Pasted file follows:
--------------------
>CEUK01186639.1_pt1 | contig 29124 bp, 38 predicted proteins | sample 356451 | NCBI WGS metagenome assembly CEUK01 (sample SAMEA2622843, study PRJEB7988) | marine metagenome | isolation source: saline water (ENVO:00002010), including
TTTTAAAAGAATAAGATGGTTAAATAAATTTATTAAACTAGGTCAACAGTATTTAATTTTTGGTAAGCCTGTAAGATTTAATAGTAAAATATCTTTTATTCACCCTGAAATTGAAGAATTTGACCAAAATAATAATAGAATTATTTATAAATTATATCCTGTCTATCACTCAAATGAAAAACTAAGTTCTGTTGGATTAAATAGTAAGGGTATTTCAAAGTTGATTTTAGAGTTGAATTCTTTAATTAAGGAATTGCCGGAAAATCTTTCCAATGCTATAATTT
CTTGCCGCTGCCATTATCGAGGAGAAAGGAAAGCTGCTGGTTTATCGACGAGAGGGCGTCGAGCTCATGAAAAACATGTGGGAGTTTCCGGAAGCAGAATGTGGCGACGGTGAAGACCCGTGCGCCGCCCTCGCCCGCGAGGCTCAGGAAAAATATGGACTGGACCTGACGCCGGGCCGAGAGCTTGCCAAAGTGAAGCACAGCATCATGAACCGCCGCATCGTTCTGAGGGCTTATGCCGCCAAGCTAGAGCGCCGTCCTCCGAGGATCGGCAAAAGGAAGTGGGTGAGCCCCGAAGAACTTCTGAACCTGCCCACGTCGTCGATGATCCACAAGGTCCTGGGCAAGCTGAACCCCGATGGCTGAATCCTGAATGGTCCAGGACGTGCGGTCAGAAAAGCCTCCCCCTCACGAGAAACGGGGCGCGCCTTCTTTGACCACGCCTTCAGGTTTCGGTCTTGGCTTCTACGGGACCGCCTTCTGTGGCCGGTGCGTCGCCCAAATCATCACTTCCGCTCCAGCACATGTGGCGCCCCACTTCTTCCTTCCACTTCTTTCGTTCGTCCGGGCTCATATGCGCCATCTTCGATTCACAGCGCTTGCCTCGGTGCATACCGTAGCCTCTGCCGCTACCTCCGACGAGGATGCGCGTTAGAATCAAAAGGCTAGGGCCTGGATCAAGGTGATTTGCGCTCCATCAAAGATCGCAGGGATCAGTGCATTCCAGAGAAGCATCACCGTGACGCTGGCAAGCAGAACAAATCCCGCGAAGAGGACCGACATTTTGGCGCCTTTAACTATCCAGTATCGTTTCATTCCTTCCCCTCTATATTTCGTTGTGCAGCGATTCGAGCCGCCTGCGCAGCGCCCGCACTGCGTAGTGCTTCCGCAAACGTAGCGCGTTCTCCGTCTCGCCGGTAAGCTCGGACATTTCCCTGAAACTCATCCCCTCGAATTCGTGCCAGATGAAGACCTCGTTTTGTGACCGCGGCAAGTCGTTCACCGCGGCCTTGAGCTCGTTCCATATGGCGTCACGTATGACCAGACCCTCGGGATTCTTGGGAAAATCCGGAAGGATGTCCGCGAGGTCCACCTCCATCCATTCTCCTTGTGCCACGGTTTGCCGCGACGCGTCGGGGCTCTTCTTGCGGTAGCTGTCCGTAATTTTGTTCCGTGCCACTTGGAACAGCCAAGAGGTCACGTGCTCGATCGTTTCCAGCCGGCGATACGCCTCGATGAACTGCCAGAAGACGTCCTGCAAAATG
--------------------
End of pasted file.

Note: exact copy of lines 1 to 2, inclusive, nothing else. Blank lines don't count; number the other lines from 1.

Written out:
>CEUK01186639.1_pt1 | contig 29124 bp, 38 predicted proteins | sample 356451 | NCBI WGS metagenome assembly CEUK01 (sample SAMEA2622843, study PRJEB7988) | marine metagenome | isolation source: saline water (ENVO:00002010), including
TTTTAAAAGAATAAGATGGTTAAATAAATTTATTAAACTAGGTCAACAGTATTTAATTTTTGGTAAGCCTGTAAGATTTAATAGTAAAATATCTTTTATTCACCCTGAAATTGAAGAATTTGACCAAAATAATAATAGAATTATTTATAAATTATATCCTGTCTATCACTCAAATGAAAAACTAAGTTCTGTTGGATTAAATAGTAAGGGTATTTCAAAGTTGATTTTAGAGTTGAATTCTTTAATTAAGGAATTGCCGGAAAATCTTTCCAATGCTATAATTT